Country star TJ Osborne, one half of duo Brothers Osborne, has come out as gay – and made country music history. Osborne is now the first openly gay artist to be signed to a major country label.
Speaking to Time, Osborne noted his worry of appearing opportunistic in coming out, but despite that, he wanted to set an example: “People will ask, ‘why does this even need to be talked about?’ and personally, I agree with that,” he said. “But for me to show up at an awards show with a man would be jaw-dropping to people. It wouldn’t be like, ‘Oh, cool!’”
Brothers Osborne are signed to EMI Nashville. They released their self-titled debut EP in 2014, and since 2016 have released three studio albums and one live album. Their latest, Skeletons, was released in October last year and hit number four on the Billboard Top Country Albums chart.
The genre of country has, traditionally, been associated with a vaguely conservative leaning. Sam Lansky, writing in his interview with Osborne, notes that “if liberal Hollywood is notorious for pushing a progressive agenda, country has historically been its counterpoint – a safe haven for traditional ‘family values.’” Lansky also recalls the 2003 incident involving The Chicks, then known as The Dixie Chicks, as an example of the genre’s rash response to anything out of step with fans’ politics. On stage, days before it happened, the band spoke out against the US’ invasion of Iraq and said they were “ashamed” of George W. Bush being from Texas. The incident sparked a huge backlash, and resulted in the band being blacklisted from hundreds of country music stations.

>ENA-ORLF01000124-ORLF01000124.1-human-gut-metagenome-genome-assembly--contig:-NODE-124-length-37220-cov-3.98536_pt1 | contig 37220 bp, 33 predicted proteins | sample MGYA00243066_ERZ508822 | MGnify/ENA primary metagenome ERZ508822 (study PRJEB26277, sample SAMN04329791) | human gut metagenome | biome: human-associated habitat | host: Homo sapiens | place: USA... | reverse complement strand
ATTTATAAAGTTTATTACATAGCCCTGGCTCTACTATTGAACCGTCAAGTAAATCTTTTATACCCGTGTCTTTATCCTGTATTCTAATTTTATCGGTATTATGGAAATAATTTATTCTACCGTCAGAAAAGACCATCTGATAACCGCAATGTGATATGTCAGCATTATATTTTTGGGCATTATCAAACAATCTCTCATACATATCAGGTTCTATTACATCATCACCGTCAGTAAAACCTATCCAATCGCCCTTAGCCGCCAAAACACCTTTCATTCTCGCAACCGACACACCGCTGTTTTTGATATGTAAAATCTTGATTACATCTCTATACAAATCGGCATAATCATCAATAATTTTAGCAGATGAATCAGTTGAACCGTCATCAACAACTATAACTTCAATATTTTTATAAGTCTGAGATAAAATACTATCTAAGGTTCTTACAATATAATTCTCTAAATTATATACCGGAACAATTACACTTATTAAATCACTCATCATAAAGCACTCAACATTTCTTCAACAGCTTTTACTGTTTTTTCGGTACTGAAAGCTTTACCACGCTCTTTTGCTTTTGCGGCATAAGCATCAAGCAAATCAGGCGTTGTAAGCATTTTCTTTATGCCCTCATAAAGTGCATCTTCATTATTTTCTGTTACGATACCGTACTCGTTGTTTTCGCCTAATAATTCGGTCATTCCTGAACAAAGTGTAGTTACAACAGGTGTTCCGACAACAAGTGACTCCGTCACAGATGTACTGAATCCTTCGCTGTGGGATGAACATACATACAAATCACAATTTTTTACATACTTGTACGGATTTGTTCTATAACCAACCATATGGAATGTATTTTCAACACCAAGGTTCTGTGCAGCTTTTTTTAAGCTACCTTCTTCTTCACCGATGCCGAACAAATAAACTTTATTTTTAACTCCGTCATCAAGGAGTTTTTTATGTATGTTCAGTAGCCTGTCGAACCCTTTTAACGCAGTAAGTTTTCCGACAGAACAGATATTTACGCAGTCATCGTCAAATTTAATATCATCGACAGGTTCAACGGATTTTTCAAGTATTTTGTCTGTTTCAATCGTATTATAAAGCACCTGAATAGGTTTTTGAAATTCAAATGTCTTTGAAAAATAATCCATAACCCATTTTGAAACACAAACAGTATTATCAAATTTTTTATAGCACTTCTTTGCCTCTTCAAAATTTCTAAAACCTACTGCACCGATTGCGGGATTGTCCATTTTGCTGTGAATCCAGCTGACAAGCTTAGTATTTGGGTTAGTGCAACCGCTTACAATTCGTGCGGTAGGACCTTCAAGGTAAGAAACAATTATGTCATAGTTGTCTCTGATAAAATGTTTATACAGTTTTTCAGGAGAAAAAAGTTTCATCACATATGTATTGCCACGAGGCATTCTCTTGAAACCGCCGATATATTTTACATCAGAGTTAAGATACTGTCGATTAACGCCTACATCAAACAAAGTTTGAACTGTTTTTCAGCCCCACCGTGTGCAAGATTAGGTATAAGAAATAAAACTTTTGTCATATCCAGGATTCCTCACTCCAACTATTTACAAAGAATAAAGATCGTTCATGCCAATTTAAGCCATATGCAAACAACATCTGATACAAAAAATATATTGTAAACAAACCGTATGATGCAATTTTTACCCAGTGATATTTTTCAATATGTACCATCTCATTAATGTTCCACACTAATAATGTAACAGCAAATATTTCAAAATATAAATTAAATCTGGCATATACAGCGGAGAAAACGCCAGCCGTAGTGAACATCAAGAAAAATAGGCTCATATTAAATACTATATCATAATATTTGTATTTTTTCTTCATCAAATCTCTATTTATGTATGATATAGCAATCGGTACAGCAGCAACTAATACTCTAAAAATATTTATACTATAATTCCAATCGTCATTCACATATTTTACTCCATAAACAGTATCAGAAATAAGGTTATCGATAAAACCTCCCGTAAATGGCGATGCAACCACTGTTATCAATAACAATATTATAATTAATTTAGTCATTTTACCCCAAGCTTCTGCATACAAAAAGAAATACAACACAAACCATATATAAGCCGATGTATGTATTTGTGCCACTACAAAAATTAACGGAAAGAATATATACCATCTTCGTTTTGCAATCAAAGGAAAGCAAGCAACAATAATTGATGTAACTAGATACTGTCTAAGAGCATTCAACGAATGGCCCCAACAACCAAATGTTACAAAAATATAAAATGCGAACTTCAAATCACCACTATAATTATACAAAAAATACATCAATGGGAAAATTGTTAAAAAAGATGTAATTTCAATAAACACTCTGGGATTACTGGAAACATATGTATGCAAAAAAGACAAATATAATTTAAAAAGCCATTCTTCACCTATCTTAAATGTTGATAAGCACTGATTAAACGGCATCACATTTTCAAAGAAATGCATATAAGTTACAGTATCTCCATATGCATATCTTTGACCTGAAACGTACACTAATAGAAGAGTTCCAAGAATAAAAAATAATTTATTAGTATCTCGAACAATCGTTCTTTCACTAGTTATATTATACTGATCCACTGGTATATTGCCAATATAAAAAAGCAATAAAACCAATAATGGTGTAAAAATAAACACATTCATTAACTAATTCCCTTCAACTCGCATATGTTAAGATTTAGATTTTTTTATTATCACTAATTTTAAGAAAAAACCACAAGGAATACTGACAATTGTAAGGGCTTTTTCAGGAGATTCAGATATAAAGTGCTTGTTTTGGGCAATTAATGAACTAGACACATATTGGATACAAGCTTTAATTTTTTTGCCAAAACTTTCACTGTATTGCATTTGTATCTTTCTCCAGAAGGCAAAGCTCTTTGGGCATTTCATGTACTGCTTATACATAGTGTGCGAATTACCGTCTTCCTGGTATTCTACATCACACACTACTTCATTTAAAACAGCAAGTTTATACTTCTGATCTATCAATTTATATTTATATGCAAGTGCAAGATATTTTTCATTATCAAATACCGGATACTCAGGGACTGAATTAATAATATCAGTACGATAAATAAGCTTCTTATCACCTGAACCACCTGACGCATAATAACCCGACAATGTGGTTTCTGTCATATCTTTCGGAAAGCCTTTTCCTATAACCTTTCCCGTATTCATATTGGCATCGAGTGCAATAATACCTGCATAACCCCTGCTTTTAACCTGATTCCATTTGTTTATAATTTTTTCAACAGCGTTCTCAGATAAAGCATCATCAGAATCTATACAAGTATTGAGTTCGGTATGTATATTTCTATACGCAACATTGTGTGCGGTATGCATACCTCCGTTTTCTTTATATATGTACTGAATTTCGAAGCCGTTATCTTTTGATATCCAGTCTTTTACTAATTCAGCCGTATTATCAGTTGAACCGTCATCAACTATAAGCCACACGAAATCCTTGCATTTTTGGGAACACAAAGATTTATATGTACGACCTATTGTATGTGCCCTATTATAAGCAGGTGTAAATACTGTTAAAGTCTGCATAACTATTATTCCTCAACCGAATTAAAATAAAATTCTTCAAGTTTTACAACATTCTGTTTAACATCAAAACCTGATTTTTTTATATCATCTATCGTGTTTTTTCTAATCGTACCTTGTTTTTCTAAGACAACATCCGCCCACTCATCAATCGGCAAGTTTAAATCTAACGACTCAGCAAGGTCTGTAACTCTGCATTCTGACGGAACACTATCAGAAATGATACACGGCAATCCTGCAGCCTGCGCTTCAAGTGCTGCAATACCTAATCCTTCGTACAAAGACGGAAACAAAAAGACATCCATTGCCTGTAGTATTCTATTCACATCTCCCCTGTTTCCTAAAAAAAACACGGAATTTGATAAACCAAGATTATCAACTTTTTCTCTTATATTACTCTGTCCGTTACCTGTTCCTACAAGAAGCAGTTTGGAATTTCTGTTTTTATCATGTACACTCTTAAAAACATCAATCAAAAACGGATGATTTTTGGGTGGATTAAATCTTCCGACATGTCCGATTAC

TJ Osborne, when asked as to whether he thinks his coming out will affect his group’s popularity with conservative fans, said he hopes not, and said: “Maybe I’m not giving my fans enough credit. Maybe I’m not giving the genre enough credit … I just want to move on.”
While Osborne is the first gay artist signed to a major country label, he’s of course not the first openly LGBTQ+ musician in the genre – there’s been recent country and country-adjacent hits from artists such as Orville Peck and Lil Nas X, and countless other queer country artists have been making music for years.
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